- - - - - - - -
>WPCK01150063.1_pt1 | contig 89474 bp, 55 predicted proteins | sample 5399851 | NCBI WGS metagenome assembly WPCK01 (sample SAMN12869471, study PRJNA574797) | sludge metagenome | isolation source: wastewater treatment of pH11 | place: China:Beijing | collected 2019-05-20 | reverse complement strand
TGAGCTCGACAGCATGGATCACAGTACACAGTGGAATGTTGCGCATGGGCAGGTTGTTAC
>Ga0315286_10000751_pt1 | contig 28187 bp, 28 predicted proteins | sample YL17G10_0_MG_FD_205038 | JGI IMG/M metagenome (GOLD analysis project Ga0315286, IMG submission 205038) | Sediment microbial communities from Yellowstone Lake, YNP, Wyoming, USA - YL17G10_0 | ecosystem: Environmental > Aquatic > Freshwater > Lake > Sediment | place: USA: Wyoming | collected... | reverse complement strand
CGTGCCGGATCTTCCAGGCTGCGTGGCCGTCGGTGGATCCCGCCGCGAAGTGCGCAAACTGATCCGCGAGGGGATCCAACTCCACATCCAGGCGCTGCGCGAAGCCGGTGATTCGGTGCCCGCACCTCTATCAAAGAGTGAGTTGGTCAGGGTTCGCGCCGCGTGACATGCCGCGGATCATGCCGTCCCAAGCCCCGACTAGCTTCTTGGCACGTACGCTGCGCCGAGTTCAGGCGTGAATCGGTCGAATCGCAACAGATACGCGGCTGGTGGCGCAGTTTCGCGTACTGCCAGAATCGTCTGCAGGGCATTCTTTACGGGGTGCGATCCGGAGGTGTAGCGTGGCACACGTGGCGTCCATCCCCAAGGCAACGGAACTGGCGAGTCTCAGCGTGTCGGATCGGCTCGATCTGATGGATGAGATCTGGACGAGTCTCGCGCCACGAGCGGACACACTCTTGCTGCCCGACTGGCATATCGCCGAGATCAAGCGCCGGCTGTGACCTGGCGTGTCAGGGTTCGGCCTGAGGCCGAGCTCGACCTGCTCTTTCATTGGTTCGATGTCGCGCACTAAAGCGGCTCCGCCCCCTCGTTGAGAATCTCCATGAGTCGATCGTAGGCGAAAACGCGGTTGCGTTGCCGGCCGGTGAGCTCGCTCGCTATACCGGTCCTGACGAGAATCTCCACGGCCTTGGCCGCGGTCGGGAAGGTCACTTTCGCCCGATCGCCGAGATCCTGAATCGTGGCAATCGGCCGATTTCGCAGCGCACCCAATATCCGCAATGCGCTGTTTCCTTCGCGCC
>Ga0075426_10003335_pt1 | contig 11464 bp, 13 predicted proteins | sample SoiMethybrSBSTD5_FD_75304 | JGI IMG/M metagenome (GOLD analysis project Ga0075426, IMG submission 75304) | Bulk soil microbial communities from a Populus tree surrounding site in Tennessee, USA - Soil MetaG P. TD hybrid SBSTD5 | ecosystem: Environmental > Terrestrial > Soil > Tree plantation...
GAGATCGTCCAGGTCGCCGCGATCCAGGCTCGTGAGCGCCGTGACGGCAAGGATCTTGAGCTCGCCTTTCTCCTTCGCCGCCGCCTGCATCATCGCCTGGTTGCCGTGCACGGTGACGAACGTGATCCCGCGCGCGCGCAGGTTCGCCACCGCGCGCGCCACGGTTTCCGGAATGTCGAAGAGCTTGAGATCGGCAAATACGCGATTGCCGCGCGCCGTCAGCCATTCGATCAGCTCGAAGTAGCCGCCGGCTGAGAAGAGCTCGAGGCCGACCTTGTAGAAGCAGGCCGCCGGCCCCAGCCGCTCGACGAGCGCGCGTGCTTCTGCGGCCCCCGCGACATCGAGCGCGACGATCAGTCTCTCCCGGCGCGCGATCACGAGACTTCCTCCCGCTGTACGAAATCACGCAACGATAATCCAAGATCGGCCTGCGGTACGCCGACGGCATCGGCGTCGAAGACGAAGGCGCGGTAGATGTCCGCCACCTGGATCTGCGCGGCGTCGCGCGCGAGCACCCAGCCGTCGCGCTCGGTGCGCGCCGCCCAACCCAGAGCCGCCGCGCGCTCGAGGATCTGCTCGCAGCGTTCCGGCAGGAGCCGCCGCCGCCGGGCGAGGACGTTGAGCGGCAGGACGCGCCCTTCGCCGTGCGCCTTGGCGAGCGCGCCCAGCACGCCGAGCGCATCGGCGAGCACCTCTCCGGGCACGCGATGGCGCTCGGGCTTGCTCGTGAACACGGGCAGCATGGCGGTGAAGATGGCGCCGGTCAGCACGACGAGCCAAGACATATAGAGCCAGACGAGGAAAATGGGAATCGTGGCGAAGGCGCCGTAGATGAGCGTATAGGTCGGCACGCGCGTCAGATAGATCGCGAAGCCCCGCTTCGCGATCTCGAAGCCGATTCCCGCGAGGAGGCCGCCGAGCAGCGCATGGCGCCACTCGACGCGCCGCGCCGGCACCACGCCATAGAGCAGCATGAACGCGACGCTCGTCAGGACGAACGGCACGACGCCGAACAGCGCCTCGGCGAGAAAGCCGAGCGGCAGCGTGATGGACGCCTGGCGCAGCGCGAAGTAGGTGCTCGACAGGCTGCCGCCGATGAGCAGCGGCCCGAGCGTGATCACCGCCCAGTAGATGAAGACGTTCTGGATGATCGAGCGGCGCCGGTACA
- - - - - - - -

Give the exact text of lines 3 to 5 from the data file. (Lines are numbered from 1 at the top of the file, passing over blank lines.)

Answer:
>Ga0315286_10000751_pt1 | contig 28187 bp, 28 predicted proteins | sample YL17G10_0_MG_FD_205038 | JGI IMG/M metagenome (GOLD analysis project Ga0315286, IMG submission 205038) | Sediment microbial communities from Yellowstone Lake, YNP, Wyoming, USA - YL17G10_0 | ecosystem: Environmental > Aquatic > Freshwater > Lake > Sediment | place: USA: Wyoming | collected... | reverse complement strand
CGTGCCGGATCTTCCAGGCTGCGTGGCCGTCGGTGGATCCCGCCGCGAAGTGCGCAAACTGATCCGCGAGGGGATCCAACTCCACATCCAGGCGCTGCGCGAAGCCGGTGATTCGGTGCCCGCACCTCTATCAAAGAGTGAGTTGGTCAGGGTTCGCGCCGCGTGACATGCCGCGGATCATGCCGTCCCAAGCCCCGACTAGCTTCTTGGCACGTACGCTGCGCCGAGTTCAGGCGTGAATCGGTCGAATCGCAACAGATACGCGGCTGGTGGCGCAGTTTCGCGTACTGCCAGAATCGTCTGCAGGGCATTCTTTACGGGGTGCGATCCGGAGGTGTAGCGTGGCACACGTGGCGTCCATCCCCAAGGCAACGGAACTGGCGAGTCTCAGCGTGTCGGATCGGCTCGATCTGATGGATGAGATCTGGACGAGTCTCGCGCCACGAGCGGACACACTCTTGCTGCCCGACTGGCATATCGCCGAGATCAAGCGCCGGCTGTGACCTGGCGTGTCAGGGTTCGGCCTGAGGCCGAGCTCGACCTGCTCTTTCATTGGTTCGATGTCGCGCACTAAAGCGGCTCCGCCCCCTCGTTGAGAATCTCCATGAGTCGATCGTAGGCGAAAACGCGGTTGCGTTGCCGGCCGGTGAGCTCGCTCGCTATACCGGTCCTGACGAGAATCTCCACGGCCTTGGCCGCGGTCGGGAAGGTCACTTTCGCCCGATCGCCGAGATCCTGAATCGTGGCAATCGGCCGATTTCGCAGCGCACCCAATATCCGCAATGCGCTGTTTCCTTCGCGCC
>Ga0075426_10003335_pt1 | contig 11464 bp, 13 predicted proteins | sample SoiMethybrSBSTD5_FD_75304 | JGI IMG/M metagenome (GOLD analysis project Ga0075426, IMG submission 75304) | Bulk soil microbial communities from a Populus tree surrounding site in Tennessee, USA - Soil MetaG P. TD hybrid SBSTD5 | ecosystem: Environmental > Terrestrial > Soil > Tree plantation...